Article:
A number of co-workers have been planning events around our office – leisure time, youth sessions, and so on. This happens at the end of the day when I’m tired, trying to finish my work to get it done, and I’m sick of Zoom. That is why I did not go. But in an effort to “get more people involved,” I and other malnourished people were prepared to prepare for the occasion. So … what makes a good work hangout, and how do I turn it into something I can’t hate?
The short answer, Sara, is that you have to play Dangerous. Everyone loves Dangers, and Destructive Labs give you the opportunity to create boards with any band you want, whether it’s an unofficial history or a comic office. (I swear this is not the sponcon of the site.) The most interesting thing I’ve ever experienced, most of the contagious hangouts are the ones that were at Risk.
That said, we need some very important information: How big is your office? Risks don’t work with more than five or six people, and it’s not fun to see other people play. Most of the activities that can be played online, will be fun, a little less than a few people. The game is out if you have no small task. (Assuming you don’t work for a small company, can you plan something for your job instead of the whole office?) There are choices you can make — cooking, displaying magic, feeling — but here we face another challenge. Only your closest friends will speak and you will all be watching the actor with a few clowns. Only. Sounds fun!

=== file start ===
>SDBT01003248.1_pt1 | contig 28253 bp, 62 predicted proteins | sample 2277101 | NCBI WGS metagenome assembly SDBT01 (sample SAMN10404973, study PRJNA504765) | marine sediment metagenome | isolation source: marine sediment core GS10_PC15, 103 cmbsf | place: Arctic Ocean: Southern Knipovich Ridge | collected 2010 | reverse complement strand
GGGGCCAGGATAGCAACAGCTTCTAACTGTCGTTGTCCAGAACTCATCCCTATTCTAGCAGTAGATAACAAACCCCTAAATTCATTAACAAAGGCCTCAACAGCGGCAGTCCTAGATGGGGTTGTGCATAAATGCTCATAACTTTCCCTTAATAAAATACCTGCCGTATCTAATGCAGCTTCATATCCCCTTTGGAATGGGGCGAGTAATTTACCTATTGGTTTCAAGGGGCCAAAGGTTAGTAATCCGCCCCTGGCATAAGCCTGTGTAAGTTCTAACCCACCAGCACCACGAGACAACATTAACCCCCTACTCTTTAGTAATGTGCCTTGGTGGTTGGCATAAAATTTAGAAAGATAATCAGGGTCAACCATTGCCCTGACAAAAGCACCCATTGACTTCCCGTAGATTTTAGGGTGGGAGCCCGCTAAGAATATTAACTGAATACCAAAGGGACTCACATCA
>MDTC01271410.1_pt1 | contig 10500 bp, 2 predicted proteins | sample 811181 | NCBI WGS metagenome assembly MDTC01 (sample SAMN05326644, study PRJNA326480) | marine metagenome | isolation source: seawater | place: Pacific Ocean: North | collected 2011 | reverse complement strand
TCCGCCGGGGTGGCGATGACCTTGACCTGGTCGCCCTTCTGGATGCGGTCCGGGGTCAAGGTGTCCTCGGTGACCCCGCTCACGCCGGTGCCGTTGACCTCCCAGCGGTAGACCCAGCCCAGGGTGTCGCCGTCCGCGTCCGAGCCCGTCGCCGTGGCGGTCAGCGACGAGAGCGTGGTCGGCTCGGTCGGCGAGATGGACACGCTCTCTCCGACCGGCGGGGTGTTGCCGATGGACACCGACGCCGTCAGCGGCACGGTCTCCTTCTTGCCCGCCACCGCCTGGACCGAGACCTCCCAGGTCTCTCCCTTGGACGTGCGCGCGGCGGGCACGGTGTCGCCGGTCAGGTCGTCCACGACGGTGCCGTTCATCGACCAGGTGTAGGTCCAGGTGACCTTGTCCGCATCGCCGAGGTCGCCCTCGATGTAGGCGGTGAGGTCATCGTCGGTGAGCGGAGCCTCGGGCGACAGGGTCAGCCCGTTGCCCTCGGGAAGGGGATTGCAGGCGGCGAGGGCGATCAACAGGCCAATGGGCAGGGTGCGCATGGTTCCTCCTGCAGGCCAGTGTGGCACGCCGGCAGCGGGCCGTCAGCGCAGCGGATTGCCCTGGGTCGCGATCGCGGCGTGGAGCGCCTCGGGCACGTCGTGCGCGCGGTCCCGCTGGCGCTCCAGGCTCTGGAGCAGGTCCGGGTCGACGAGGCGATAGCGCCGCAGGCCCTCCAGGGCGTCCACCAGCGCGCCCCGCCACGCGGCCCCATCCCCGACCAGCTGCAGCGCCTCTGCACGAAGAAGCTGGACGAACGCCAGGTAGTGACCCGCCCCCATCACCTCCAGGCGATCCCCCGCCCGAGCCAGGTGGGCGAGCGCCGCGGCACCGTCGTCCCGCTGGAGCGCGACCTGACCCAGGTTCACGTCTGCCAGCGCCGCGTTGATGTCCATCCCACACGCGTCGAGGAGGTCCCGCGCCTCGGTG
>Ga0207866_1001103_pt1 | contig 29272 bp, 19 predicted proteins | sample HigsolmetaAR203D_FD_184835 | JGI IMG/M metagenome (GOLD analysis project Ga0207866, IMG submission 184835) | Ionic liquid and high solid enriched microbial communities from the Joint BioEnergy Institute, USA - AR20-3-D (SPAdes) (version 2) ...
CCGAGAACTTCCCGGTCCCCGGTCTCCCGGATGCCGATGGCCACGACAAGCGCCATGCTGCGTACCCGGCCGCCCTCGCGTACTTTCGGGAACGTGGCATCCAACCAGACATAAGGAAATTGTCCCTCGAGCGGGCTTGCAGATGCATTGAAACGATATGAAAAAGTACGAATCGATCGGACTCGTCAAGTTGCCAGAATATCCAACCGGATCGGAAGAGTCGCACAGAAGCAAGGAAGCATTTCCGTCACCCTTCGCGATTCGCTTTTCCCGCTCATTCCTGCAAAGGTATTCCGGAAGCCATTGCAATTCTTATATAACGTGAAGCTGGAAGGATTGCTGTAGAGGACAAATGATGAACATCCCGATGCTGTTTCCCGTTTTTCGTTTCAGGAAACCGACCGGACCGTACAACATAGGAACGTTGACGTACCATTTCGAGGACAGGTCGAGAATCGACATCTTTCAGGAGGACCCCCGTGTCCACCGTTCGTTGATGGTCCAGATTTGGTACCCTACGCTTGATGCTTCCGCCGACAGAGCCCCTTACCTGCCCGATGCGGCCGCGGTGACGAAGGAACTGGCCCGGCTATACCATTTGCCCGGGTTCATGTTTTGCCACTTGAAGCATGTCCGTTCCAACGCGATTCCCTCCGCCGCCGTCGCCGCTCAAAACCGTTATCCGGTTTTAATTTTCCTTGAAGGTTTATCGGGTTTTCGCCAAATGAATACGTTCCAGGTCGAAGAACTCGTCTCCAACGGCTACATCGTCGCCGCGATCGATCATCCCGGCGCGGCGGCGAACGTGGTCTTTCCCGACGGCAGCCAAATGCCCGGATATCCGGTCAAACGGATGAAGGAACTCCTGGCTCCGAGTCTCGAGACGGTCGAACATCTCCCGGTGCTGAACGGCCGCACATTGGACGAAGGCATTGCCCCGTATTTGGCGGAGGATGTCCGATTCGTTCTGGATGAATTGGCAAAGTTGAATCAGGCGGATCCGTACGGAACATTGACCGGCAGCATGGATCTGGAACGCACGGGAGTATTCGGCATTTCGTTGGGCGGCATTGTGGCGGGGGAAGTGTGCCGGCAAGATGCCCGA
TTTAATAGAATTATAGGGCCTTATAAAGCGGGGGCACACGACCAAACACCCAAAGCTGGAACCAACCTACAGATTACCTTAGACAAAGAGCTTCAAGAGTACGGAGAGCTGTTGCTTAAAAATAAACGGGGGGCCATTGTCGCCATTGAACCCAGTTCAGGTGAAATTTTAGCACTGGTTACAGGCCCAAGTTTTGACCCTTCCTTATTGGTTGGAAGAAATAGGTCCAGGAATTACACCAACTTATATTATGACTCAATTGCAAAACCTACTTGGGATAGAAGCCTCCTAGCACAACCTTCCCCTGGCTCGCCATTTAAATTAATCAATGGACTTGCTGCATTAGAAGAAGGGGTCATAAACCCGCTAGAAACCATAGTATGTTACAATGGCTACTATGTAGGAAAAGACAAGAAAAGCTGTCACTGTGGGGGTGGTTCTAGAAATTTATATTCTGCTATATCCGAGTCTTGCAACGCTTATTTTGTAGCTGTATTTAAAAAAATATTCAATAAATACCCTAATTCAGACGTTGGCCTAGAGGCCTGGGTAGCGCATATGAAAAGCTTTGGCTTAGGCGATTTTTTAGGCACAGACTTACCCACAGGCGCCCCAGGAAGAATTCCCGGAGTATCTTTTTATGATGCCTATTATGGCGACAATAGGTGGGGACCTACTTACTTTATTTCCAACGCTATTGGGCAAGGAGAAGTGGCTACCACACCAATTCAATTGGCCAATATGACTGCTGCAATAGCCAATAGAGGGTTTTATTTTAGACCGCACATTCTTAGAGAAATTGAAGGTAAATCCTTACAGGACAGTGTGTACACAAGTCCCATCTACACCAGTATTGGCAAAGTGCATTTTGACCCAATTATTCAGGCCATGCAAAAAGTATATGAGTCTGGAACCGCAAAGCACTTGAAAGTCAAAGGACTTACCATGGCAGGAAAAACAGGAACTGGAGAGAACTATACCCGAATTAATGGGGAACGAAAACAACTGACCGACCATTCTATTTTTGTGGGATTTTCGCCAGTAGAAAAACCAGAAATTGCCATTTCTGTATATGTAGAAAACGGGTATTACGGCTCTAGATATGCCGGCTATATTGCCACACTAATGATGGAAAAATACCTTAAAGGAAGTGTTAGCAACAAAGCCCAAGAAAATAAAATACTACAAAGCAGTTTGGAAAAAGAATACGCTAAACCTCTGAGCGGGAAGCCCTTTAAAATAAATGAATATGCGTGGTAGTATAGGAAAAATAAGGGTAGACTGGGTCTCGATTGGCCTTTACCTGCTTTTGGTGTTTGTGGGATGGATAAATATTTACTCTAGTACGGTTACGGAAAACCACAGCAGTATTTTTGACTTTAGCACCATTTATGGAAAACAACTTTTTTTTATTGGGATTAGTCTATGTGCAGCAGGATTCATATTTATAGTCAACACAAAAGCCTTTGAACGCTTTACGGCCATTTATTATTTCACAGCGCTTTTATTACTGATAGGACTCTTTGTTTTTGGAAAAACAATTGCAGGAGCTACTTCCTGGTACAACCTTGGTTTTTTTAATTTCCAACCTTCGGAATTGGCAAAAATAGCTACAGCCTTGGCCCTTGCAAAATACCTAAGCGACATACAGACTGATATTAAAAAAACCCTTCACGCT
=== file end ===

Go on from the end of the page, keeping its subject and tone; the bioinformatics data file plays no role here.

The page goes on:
This leaves the way to “good time”. This, in my humble opinion, is a very serious matter. (Sorry to all who have invited me to a happy hour in the last 14 months; you are all perfect angels and I am sure yours Leisure time is good.) Video chat is based on a bit of a start; social media is hard to calculate, social time is difficult to reconcile due to the delay of the internet. The more people in a room, the bigger the problem. For up to six or more people, everyone should talk to each other – or worse, they are quiet because they are afraid to talk to each other. I’ve seen people try to add to the discussion to lead the conversation and give everyone a chance to speak, but then you risk things to feel more like any other meeting, or show milk.
Obviously, even social hangouts in the coronavirus are at risk. Being politically stable, then you are in trouble (and we have never struggled with the thorny question that you can drink at the window but in your own living room). A paper this week from Notes on Applied Psychology found that people who were more connected heard from others in a video conference, were more tired afterwards. Ergo, hanging out with friends you don’t know well may leave you exhausted, unhappy at the party. The beauty of an IRL office meeting you can win in public; on the internet, you are caught by someone who takes over any conversation. In most of these cases, there is not enough of the goal of sharing things to make things happen naturally. If you and your co-workers all do the same work, I can give you an unofficial opportunity at park rallies, which have become a WIRED group meal in San Francisco and New York.
If you are scattered, however, Danger is my answer. In other options, fewer friends have launched a variety of online tools karaoke and party games and video watching parties and remote co-op games. All of them have failed to convince me that I want to spend more time online with a group of my (good!) Co-workers over time, but your mileage can vary.